I don't, of course, have anything against feminism - in fact it's an idea of which I wholeheartedly approve. Nor do I object to feminist scholarship - I think it's important to illuminate the lives of women, especially as many male scholars would still rather look at something else. I have argued elsewhere that we still need a feminist archaeology. What I object to is reading in to the evidence attitudes that simply aren't there. I don't think it empowers women to represent ancient societies as less patriarchal than they actually were.

Unfortunately, this sort of special pleading is found throughout the series. The third programme looked at the Greeks and Persians. Well, for a start, the Greeks weren't barbarians. They were part of the same culture as Rome, and the Romans knew this. Jones is happy to describe the Greek historian Polybius as Roman, but the Antikythera mechanism, found in a Roman ship in an area of the Aegean that at the time of sinking (c. 80 BC) was part of the Roman empire, is 'barbarian'. Jones aligns the Greeks with other eastern barbarians such as the Persians and Parthians - but no Greek would have accepted such an alignment.

Jones further over-simplifies by comparing the Roman empire with the Achaemenid Persian empire of the sixth to fourth centuries BC. Why? Because he wants to imply that Achaemenid institutions and attitudes to government persisted in Rome's enemy Parthia.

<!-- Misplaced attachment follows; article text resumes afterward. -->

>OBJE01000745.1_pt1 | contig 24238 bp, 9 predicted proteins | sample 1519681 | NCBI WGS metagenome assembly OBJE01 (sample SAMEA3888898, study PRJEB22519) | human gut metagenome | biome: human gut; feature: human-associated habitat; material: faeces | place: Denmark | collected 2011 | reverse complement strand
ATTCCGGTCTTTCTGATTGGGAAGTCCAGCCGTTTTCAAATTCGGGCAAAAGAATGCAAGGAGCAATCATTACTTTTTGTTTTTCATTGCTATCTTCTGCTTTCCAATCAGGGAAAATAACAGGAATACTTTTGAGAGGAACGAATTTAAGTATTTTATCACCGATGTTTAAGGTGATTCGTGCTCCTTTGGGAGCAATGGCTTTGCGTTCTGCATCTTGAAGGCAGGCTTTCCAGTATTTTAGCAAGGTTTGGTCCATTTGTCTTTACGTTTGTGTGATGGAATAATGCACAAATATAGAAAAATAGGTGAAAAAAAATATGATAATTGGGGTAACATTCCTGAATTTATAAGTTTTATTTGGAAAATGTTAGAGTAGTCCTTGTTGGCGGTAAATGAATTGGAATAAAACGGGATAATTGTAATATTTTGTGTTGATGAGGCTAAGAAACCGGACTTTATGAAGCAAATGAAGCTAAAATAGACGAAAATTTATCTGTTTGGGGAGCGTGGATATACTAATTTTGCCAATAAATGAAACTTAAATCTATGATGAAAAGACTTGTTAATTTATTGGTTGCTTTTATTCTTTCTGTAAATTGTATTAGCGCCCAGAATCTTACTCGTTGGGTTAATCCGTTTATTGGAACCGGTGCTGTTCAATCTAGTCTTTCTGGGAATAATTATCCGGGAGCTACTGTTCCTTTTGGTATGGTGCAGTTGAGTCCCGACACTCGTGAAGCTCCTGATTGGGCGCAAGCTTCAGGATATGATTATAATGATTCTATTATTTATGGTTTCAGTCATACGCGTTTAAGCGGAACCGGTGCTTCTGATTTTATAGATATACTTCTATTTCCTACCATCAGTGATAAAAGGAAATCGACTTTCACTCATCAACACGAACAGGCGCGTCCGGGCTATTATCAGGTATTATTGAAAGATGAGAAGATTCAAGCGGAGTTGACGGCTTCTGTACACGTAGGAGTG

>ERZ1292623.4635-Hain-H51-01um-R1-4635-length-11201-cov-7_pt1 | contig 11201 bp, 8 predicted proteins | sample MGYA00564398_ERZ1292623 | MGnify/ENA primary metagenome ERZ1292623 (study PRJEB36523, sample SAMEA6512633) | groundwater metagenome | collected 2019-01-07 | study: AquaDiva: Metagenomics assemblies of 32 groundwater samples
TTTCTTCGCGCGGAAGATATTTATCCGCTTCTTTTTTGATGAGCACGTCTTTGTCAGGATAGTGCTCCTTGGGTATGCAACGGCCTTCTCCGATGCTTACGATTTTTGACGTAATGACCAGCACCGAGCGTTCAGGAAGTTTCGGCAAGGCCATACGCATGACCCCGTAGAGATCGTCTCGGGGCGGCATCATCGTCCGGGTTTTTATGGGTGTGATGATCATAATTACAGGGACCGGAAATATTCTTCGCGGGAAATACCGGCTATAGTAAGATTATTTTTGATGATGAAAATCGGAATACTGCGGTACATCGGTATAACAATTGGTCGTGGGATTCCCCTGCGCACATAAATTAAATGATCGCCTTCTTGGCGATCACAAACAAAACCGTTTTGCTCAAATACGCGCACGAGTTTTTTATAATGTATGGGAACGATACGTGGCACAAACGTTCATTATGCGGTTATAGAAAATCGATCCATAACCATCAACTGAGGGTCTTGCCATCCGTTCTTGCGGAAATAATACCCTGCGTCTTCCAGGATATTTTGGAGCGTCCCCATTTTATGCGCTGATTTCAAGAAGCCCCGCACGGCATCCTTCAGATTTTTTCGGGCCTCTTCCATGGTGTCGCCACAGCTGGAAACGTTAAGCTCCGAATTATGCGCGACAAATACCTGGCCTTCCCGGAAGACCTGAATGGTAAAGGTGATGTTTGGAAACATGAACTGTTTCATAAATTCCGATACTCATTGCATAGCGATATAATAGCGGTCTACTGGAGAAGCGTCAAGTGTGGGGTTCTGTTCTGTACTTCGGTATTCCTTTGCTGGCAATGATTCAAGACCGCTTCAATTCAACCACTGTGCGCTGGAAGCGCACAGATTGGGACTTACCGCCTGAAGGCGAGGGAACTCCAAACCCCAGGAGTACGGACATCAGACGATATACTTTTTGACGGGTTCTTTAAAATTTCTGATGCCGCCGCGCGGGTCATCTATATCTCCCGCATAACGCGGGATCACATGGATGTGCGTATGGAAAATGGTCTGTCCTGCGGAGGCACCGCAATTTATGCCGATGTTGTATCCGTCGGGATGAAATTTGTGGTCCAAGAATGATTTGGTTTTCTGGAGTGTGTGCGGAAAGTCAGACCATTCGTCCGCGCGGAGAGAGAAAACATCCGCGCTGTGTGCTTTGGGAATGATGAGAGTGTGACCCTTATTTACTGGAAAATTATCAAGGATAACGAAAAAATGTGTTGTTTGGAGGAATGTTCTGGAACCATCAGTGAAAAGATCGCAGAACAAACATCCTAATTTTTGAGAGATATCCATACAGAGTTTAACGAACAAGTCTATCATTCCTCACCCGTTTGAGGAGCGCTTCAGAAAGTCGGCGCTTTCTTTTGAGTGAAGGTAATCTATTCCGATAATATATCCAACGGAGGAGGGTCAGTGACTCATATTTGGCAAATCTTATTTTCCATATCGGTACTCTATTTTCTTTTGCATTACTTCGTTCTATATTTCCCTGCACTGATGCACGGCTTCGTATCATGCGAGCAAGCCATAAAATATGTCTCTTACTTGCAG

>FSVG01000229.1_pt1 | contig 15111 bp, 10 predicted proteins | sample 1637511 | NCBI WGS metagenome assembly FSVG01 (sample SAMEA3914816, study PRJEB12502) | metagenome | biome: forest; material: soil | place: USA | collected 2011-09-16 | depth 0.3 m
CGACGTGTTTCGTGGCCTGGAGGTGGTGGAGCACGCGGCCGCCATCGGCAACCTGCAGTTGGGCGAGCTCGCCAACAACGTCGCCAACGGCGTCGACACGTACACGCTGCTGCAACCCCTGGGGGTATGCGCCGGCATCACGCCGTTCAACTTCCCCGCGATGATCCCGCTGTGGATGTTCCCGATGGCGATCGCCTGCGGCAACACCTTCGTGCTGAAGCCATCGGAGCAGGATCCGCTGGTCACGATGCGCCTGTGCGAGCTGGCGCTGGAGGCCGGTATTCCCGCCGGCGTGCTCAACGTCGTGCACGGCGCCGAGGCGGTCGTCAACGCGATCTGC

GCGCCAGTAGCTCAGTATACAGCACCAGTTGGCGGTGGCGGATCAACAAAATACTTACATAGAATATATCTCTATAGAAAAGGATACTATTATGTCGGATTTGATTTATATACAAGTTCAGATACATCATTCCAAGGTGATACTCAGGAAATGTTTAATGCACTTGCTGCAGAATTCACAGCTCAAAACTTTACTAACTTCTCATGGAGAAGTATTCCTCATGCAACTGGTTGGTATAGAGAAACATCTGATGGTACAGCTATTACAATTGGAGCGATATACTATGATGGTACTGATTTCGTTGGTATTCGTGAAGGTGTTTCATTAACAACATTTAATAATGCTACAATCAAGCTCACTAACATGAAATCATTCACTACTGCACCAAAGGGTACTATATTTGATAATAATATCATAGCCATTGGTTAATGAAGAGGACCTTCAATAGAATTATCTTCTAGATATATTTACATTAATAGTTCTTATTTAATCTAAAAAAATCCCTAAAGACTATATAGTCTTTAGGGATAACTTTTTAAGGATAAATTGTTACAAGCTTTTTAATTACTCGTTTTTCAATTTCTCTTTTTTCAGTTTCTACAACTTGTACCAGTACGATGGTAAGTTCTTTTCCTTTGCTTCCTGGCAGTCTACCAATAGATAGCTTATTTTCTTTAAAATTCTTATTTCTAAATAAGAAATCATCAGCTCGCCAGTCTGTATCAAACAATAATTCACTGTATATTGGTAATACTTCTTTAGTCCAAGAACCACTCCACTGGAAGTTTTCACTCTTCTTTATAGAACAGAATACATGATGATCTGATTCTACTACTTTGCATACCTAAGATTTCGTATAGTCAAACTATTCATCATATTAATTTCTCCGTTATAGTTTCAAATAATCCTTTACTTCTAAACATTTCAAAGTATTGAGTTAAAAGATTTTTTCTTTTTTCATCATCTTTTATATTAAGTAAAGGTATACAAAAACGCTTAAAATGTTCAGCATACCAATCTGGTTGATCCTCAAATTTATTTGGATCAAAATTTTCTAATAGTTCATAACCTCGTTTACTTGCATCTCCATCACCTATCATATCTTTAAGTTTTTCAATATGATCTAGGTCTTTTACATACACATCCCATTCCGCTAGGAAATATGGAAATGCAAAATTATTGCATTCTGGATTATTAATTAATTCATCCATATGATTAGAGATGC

Firstly, the Parthians were not the Persians. They invaded Iran, conquering it from the Macedonian Seleucid kingdom. When the Parthian empire fell, it fell to Persian nationalism, as personified by the Sassanids. Secondly, whilst it is true that the Achaemenid empire had great tolerance for local customs, they were not tolerant of revolt, and were an expansionist empire. The Cyrus Cylinder, which Jones makes great play of as an early 'human rights charter', does, one must not forget, result from Persian military conquest of Babylon. And political power was confined to an Iranian elite, to which outsiders could not gain entry. Greeks or Egyptians could make some progress, but as with most empires, they would soon hit a glass ceiling. There was one empire in the ancient world that didn't act like this, where elites of conquered territories were incorporated into the overall ruling elite, and were granted access to high ranking positions, perhaps even the throne itself. What was that empire? Oh, yes. Rome.